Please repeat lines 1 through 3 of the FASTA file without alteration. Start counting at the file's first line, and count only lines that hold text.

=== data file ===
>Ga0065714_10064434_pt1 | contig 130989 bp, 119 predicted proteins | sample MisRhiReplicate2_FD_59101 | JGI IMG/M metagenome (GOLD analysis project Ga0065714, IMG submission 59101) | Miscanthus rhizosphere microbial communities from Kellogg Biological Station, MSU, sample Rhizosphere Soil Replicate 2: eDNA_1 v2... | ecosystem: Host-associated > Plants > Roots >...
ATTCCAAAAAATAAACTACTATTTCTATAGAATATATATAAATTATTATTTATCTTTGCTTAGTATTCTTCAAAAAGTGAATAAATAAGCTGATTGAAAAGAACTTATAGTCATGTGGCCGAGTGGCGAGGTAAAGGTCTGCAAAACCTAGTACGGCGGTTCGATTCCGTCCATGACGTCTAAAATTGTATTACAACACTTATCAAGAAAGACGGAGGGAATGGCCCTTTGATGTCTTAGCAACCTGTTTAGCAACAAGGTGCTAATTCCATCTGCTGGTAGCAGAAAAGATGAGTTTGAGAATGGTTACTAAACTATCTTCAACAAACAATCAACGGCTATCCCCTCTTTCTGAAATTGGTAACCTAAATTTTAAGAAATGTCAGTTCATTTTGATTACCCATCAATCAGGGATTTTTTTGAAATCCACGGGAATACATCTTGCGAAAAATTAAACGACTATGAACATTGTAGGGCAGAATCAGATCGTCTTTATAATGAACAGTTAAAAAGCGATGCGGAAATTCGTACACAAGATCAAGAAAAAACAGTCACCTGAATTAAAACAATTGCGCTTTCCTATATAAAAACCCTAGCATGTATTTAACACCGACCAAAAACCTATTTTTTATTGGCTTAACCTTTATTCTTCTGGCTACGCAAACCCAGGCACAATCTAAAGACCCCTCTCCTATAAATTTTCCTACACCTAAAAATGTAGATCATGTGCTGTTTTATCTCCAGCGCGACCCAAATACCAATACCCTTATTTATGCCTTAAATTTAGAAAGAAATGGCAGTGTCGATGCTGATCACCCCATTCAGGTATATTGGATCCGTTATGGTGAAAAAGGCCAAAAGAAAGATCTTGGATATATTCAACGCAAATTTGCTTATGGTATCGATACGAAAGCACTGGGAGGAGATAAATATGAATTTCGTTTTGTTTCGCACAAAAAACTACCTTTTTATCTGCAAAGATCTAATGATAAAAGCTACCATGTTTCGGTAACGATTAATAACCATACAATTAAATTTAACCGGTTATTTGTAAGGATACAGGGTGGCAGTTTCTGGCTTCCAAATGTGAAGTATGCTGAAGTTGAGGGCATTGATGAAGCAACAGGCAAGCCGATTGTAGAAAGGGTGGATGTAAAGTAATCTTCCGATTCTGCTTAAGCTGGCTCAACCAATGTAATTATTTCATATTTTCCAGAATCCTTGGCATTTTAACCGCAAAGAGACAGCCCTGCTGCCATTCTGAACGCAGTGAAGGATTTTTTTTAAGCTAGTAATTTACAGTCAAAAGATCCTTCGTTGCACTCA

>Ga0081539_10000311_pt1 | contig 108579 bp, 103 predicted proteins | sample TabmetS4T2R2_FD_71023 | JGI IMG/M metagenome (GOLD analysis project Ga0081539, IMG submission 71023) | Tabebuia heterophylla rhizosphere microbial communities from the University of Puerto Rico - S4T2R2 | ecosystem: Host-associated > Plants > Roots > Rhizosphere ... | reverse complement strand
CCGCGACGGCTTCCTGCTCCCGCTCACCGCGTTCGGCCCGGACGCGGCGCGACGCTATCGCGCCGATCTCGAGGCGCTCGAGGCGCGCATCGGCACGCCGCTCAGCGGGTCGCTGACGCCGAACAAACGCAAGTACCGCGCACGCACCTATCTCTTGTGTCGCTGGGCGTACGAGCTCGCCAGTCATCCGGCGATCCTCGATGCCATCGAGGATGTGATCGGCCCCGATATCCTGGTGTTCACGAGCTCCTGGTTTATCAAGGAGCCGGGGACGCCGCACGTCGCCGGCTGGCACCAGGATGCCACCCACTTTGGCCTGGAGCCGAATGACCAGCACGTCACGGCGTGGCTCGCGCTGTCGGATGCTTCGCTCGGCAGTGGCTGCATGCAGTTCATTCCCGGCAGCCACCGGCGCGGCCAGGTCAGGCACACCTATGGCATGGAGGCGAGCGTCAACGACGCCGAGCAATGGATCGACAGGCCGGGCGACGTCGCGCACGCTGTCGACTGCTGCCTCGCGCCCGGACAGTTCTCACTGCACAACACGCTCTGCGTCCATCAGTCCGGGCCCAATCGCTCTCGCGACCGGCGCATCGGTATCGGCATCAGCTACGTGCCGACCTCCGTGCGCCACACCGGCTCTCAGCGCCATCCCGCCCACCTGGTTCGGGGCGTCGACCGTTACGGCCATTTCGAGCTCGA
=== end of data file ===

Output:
>Ga0065714_10064434_pt1 | contig 130989 bp, 119 predicted proteins | sample MisRhiReplicate2_FD_59101 | JGI IMG/M metagenome (GOLD analysis project Ga0065714, IMG submission 59101) | Miscanthus rhizosphere microbial communities from Kellogg Biological Station, MSU, sample Rhizosphere Soil Replicate 2: eDNA_1 v2... | ecosystem: Host-associated > Plants > Roots >...
ATTCCAAAAAATAAACTACTATTTCTATAGAATATATATAAATTATTATTTATCTTTGCTTAGTATTCTTCAAAAAGTGAATAAATAAGCTGATTGAAAAGAACTTATAGTCATGTGGCCGAGTGGCGAGGTAAAGGTCTGCAAAACCTAGTACGGCGGTTCGATTCCGTCCATGACGTCTAAAATTGTATTACAACACTTATCAAGAAAGACGGAGGGAATGGCCCTTTGATGTCTTAGCAACCTGTTTAGCAACAAGGTGCTAATTCCATCTGCTGGTAGCAGAAAAGATGAGTTTGAGAATGGTTACTAAACTATCTTCAACAAACAATCAACGGCTATCCCCTCTTTCTGAAATTGGTAACCTAAATTTTAAGAAATGTCAGTTCATTTTGATTACCCATCAATCAGGGATTTTTTTGAAATCCACGGGAATACATCTTGCGAAAAATTAAACGACTATGAACATTGTAGGGCAGAATCAGATCGTCTTTATAATGAACAGTTAAAAAGCGATGCGGAAATTCGTACACAAGATCAAGAAAAAACAGTCACCTGAATTAAAACAATTGCGCTTTCCTATATAAAAACCCTAGCATGTATTTAACACCGACCAAAAACCTATTTTTTATTGGCTTAACCTTTATTCTTCTGGCTACGCAAACCCAGGCACAATCTAAAGACCCCTCTCCTATAAATTTTCCTACACCTAAAAATGTAGATCATGTGCTGTTTTATCTCCAGCGCGACCCAAATACCAATACCCTTATTTATGCCTTAAATTTAGAAAGAAATGGCAGTGTCGATGCTGATCACCCCATTCAGGTATATTGGATCCGTTATGGTGAAAAAGGCCAAAAGAAAGATCTTGGATATATTCAACGCAAATTTGCTTATGGTATCGATACGAAAGCACTGGGAGGAGATAAATATGAATTTCGTTTTGTTTCGCACAAAAAACTACCTTTTTATCTGCAAAGATCTAATGATAAAAGCTACCATGTTTCGGTAACGATTAATAACCATACAATTAAATTTAACCGGTTATTTGTAAGGATACAGGGTGGCAGTTTCTGGCTTCCAAATGTGAAGTATGCTGAAGTTGAGGGCATTGATGAAGCAACAGGCAAGCCGATTGTAGAAAGGGTGGATGTAAAGTAATCTTCCGATTCTGCTTAAGCTGGCTCAACCAATGTAATTATTTCATATTTTCCAGAATCCTTGGCATTTTAACCGCAAAGAGACAGCCCTGCTGCCATTCTGAACGCAGTGAAGGATTTTTTTTAAGCTAGTAATTTACAGTCAAAAGATCCTTCGTTGCACTCA

>Ga0081539_10000311_pt1 | contig 108579 bp, 103 predicted proteins | sample TabmetS4T2R2_FD_71023 | JGI IMG/M metagenome (GOLD analysis project Ga0081539, IMG submission 71023) | Tabebuia heterophylla rhizosphere microbial communities from the University of Puerto Rico - S4T2R2 | ecosystem: Host-associated > Plants > Roots > Rhizosphere ... | reverse complement strand